Here’s 2020’s first dispatch from the crossroads of faith and media: Talking dollars and sense. So, despite his obviously passionate following, entrepreneur Andrew Yang was kept off the Democratic debate this week because of party rules that excluded him before an actual vote was cast. Some lamented that the all-white stage lacked racial inclusiveness. I’m all […]
Here’s the latest dispatch from the crossroads of faith and media:
What causes Evil? That’s the big question Robert and Michelle King (The Good Wife, The Good Fight) pose in their new CBS drama titled, you guessed it, Evil.
Here’s the logline for the show, Hollywood Reporter: A drama about the battle between science and religion, Evil focuses on a skeptical female clinical psychologist who joins a priest-in-training and a blue-collar contractor as they investigate supposed miracles, demonic possessions and other extraordinary occurrences to see if there’s a scientific explanation or if something truly supernatural is at work.
The series, which is shot in New York City, stars Katja Herbers (Westworld, Divorce) as the skeptical psychologist, Mike Colter (Luke Cage) as the priest in training who is more apt to see demonic forces at play, Aasif Mandvi (The Daily Show) as their working man aide and Michael Emerson (Lost, Person of Interest) as the mysterious apparent embodiment of pure evil.
I had the opportunity to converse with the married Kings via a media conference call in which the producer/writers suggested that the relationship between the Herbers and Colter characters toward faith pretty much reflects their own. Michelle describes herself as agnostic Jew who comes from a family of holocaust survivors and has deep respect for her heritage. Robert hails from a large Italian-Irish Catholic family and still attends mass. He tends to believe that there is a real demonic components in at least some of the mass murder and serial killer cases that have all-too-often captured the headlines in recent years. His wife, on the other hand, looks more toward strictly psychological explanations.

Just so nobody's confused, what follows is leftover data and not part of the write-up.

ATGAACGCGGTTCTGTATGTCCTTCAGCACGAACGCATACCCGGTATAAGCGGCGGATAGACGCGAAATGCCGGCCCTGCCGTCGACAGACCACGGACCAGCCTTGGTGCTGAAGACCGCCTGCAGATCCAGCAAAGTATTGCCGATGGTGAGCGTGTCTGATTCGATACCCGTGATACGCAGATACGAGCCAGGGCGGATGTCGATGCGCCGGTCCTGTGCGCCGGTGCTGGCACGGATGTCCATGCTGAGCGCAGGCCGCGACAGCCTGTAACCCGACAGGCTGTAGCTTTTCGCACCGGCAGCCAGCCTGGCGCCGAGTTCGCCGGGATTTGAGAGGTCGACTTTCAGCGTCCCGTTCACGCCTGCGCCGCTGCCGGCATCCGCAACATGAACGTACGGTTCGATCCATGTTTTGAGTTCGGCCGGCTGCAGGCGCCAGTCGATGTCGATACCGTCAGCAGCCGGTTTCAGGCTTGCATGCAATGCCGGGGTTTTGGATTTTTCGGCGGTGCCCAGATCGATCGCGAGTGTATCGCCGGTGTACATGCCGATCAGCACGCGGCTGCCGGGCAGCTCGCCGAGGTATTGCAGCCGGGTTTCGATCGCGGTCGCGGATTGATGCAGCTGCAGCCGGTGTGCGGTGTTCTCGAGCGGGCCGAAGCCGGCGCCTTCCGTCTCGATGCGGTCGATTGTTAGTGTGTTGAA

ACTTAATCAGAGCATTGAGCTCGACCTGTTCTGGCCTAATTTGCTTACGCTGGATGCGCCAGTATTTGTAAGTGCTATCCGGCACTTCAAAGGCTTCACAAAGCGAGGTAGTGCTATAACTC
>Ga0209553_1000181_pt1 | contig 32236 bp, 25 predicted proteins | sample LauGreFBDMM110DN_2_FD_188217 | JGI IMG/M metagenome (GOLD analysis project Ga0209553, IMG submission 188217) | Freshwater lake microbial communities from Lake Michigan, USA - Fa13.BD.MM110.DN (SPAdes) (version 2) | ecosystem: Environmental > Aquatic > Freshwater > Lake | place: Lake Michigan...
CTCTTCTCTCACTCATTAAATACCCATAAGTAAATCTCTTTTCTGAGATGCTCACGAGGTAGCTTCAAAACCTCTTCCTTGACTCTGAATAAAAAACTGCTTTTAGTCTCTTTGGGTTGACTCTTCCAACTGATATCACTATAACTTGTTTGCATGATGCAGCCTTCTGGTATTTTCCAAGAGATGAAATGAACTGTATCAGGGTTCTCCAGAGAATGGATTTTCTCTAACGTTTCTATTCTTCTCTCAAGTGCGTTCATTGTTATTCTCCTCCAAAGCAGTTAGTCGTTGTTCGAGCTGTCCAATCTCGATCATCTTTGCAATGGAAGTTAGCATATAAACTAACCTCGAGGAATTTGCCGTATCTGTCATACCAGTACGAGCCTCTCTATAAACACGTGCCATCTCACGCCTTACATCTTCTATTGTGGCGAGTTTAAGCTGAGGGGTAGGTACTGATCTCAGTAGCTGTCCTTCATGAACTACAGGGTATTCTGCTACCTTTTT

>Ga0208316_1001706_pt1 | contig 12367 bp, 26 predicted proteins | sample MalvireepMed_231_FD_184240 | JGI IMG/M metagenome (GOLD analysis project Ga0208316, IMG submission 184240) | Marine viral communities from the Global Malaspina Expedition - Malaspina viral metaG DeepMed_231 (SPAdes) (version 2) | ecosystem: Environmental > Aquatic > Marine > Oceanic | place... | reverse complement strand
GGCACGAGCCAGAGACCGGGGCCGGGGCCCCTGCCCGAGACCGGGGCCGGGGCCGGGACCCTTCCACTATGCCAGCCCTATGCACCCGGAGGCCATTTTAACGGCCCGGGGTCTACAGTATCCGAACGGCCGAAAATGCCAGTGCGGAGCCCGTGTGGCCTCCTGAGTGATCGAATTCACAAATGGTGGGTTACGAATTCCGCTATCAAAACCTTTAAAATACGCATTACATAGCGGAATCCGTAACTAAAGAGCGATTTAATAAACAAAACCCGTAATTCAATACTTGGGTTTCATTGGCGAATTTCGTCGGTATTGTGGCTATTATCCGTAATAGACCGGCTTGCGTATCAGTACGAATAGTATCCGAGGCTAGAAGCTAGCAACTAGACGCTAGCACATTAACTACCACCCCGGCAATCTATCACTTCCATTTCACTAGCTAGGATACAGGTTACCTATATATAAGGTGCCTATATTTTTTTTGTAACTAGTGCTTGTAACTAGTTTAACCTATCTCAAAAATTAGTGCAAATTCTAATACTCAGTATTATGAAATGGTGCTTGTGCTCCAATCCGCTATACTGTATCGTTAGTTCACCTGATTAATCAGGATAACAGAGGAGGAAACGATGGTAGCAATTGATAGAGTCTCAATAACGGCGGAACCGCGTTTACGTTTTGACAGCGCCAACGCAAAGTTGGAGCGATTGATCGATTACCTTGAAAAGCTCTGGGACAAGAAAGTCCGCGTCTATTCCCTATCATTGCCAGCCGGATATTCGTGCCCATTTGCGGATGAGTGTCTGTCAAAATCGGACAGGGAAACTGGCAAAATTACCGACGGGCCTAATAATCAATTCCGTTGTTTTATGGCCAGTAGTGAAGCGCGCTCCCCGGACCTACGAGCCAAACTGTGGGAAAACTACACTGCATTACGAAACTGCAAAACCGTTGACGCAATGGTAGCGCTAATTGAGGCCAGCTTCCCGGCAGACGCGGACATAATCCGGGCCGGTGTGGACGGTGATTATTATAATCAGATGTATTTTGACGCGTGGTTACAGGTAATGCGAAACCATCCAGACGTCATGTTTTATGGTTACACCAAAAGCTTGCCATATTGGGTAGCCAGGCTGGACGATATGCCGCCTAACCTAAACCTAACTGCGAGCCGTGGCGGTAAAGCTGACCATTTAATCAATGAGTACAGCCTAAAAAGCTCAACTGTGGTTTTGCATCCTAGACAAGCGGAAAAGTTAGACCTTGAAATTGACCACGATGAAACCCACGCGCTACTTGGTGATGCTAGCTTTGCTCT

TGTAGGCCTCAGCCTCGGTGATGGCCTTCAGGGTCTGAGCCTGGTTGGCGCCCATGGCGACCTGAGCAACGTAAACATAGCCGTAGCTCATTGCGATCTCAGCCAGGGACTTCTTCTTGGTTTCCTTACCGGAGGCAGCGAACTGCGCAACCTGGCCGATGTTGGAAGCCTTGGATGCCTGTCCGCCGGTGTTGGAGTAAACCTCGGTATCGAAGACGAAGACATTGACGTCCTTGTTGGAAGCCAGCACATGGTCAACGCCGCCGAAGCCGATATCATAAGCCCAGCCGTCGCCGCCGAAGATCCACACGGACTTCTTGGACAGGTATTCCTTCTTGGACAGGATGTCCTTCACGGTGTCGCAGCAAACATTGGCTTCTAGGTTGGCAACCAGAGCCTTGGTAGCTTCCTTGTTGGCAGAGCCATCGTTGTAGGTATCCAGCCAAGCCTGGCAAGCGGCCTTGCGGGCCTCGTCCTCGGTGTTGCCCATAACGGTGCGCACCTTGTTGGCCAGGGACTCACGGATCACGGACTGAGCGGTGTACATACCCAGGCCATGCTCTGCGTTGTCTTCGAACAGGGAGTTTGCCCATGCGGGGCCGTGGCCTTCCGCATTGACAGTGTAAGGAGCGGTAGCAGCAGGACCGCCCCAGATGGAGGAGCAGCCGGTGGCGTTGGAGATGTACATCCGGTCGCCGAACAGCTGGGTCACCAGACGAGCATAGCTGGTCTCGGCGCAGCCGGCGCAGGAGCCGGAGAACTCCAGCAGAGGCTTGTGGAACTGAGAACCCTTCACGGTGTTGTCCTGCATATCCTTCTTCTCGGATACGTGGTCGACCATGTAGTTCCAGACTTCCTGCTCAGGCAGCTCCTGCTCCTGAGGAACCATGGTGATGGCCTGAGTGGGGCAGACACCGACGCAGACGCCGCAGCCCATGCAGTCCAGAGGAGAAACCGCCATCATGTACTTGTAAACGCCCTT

From listening to them, it appears the answer to the question of the root cause of Evil will remain open -at least in the early going – with viewers left to contemplate the question and make up their own minds (or, perhaps, remain undecided on the issue).
They note that they do have a Catholic priest that consults with them to try and get some of the details correct when it comes to the Church’s investigations of such matters as alleged demonic possessions and other unexplained phenomena – but also admit to taking occasional dramatic license with the subject matter.
Robert says the hope is that the show will go beyond the dark to included other investigations as well (i.e. miracles, etc.) and says that some episodes will even lean toward humor.
I asked him if the title itself might push the show more toward the dark side. He answered that he feels the series “is probably aptly titled” and has the asset of being provocative. He notes that the “Evil” posters on buses on New York City buses certainly get his attention, adding that the title also, unfortunately, is in keeping with the headlines.
Evil premieres Thursday, Sept. 26 at 10:00 PM (ET) on CBS.
Encourage one another and build each other up – 1 Thessalonians 5:11